Wine review — Alinga, Brokenwood and Grant Burge

Alinga Four Winds Vineyard Canberra District Sangiovese 2009 $19
This is one of the juiciest, loveliest Australian Sangiovese’s I’ve tasted. Jaime Lunney made it from the Yarra Yering clone of the variety, grown on her family’s Murrumbateman vineyard. It’s medium coloured and bodied and finishes with sangiovese’s typical firm, fine, savoury tannins. But it differs from most of the local versions in its buoyant, lively, earthy perfume – a characteristic that carries over to the delicious, drink-me-now palate. I know little of this clone. But they say clonal selection is vital with sangiovese. Whatever it is, there’s something very good going on here.


  • Beechworth Pinot Gris 2010 $25
  • Hunter Valley ILR Reserve Semillon 2005 $32–$35

Brokenwood’s is a rich, drink-now version of pinot gris – grown in Beechworth Victoria and made in the Hunter Valley. It’s crisp and fresh, with pear-like varietal flavour, rich but fine mid-palate texture and a little grippiness in the finish – a signature of the variety. The ILR Reserve Semillon is restrained, fine expression of this classic Hunter style. How such a hot region produces such fine-boned whites, I don’t know. But at five years it’s still zingy, lemon fresh with just the first subtle notes of ageing – a little toastiness in the aroma and flavour and a little richness in the texture.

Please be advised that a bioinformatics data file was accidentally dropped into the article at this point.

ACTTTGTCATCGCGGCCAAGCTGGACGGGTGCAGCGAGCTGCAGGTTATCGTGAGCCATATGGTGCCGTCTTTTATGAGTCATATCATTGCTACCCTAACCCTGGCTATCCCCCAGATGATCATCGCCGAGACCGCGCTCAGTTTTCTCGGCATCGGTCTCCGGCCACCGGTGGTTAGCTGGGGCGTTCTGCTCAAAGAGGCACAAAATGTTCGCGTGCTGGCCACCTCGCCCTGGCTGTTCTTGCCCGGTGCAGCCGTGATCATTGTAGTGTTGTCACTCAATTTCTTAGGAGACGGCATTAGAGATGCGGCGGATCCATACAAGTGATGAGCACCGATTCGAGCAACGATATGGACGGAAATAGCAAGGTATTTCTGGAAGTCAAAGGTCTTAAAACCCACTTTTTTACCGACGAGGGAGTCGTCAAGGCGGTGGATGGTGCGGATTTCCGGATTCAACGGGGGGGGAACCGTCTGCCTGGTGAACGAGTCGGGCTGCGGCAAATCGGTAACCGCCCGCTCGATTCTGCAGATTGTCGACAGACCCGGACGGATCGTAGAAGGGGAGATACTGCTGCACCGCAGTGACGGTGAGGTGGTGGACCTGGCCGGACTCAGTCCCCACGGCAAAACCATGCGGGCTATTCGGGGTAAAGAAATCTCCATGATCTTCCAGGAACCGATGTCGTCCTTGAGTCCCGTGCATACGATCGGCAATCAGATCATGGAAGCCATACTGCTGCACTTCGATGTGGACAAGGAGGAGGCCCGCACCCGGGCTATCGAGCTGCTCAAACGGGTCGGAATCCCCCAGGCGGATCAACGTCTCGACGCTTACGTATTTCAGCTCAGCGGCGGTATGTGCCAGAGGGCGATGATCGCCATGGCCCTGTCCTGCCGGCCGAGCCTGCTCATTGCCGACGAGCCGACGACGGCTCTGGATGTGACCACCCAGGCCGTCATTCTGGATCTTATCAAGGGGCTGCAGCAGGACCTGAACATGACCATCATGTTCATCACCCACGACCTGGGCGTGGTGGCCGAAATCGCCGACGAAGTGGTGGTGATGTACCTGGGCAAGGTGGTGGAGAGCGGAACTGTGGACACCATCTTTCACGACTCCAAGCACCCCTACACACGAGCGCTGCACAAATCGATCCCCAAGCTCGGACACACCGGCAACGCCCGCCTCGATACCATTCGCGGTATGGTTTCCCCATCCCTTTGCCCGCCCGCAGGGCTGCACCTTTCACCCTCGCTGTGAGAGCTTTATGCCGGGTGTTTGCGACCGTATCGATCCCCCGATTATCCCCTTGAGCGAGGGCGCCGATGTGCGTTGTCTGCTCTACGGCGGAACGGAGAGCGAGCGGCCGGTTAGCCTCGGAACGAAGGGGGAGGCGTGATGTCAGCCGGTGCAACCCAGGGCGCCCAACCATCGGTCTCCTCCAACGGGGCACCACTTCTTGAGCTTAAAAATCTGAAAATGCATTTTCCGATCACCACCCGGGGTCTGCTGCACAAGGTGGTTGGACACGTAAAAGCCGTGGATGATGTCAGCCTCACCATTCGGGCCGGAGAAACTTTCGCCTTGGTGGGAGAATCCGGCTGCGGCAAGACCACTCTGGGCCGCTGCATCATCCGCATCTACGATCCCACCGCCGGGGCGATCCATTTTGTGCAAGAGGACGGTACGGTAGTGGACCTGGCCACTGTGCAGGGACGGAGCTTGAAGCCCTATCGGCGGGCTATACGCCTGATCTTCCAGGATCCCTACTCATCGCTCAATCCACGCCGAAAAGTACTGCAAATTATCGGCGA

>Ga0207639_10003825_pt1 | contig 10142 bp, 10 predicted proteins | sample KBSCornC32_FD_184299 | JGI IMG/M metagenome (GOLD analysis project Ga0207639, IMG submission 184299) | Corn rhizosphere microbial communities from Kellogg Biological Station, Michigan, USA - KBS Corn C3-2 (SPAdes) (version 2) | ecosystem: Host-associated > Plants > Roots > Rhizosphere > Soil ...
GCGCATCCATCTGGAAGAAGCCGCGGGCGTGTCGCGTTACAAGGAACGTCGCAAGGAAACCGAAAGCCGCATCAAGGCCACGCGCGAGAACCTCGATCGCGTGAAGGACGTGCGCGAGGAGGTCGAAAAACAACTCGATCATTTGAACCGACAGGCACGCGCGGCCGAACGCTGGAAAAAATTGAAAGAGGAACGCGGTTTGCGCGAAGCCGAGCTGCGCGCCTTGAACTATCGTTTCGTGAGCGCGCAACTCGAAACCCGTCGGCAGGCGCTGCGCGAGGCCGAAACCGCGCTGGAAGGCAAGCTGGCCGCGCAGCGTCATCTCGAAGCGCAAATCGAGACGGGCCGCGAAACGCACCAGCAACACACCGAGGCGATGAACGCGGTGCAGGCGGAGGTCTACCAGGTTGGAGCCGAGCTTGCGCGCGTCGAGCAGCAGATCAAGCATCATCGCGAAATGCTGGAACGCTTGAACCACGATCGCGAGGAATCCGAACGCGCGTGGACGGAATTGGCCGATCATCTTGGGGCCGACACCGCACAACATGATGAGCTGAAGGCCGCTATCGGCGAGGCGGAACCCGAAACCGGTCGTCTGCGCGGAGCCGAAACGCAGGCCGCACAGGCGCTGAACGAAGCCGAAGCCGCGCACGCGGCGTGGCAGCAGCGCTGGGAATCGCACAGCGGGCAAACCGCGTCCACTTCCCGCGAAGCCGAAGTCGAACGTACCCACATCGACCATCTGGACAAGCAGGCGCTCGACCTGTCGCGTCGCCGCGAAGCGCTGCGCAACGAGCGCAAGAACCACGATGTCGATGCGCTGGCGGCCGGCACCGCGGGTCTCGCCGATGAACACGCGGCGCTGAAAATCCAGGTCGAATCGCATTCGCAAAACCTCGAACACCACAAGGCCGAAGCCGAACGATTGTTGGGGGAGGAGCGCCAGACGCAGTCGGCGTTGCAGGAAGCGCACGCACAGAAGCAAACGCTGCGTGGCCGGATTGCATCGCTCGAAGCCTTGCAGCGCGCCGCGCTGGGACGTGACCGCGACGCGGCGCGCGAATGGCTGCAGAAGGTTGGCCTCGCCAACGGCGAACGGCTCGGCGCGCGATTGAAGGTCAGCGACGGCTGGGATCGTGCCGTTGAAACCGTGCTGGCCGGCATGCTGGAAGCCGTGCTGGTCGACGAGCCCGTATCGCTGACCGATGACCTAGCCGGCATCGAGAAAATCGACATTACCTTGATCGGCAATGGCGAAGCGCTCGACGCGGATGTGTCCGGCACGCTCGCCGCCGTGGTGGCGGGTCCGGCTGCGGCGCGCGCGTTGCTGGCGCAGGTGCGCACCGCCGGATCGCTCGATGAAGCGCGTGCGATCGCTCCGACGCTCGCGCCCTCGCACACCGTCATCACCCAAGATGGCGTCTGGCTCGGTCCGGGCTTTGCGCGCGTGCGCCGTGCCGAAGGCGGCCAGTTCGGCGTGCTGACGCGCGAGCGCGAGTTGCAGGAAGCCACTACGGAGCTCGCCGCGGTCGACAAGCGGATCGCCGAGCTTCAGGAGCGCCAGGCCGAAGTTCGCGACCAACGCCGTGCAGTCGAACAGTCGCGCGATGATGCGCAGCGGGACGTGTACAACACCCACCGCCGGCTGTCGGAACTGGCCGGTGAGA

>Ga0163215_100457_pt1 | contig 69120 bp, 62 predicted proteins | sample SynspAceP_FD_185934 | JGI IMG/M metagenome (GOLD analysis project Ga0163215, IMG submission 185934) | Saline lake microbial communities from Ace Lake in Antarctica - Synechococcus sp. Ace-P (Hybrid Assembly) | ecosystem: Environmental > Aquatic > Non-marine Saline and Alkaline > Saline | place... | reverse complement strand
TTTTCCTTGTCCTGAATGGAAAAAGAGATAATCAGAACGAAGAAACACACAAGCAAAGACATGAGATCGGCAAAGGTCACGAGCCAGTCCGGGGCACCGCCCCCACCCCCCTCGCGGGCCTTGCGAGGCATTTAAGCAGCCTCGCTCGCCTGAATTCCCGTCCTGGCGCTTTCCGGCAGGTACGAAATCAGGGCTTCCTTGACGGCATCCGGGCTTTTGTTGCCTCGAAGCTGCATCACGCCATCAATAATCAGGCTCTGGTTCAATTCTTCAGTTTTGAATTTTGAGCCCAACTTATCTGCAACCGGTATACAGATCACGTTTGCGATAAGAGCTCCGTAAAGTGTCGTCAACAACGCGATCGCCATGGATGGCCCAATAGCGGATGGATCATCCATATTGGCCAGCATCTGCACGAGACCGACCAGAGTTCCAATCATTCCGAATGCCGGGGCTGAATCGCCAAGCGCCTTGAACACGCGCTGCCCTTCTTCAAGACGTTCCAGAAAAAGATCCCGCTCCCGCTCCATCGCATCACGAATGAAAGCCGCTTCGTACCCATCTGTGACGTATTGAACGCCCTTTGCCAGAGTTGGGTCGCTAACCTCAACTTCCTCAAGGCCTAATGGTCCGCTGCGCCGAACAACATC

Grant Burge Barossa Valley

  • Filsell Shiraz 2008 $36–$40
  • Meshach Shiraz 2005 $145

Grant Burge owns substantial areas of vines towards the cooler southern end of the Barossa Valley in the vicinity of Williamstown. The Filsell vineyard, with vines planted in the early 1920s, is the pick of Burge’s holdings and provided the fruit for both Filsell and the company’s flagship, Meshach. Filsell shows the power and body of the hot vintage, with generous, deep, chocolaty fruit flavours ¬– coated lavishly with the Barossa’s tender, soft tannins. Despite it size and intensity, Meshach, looking young at five years, is beautifully proportioned, seductive and silky textured. It’s bound to become even finer over time, ultimately emerging as a powerful but elegant expression of the Barossa style.

Copyright © Chris Shanahan 2010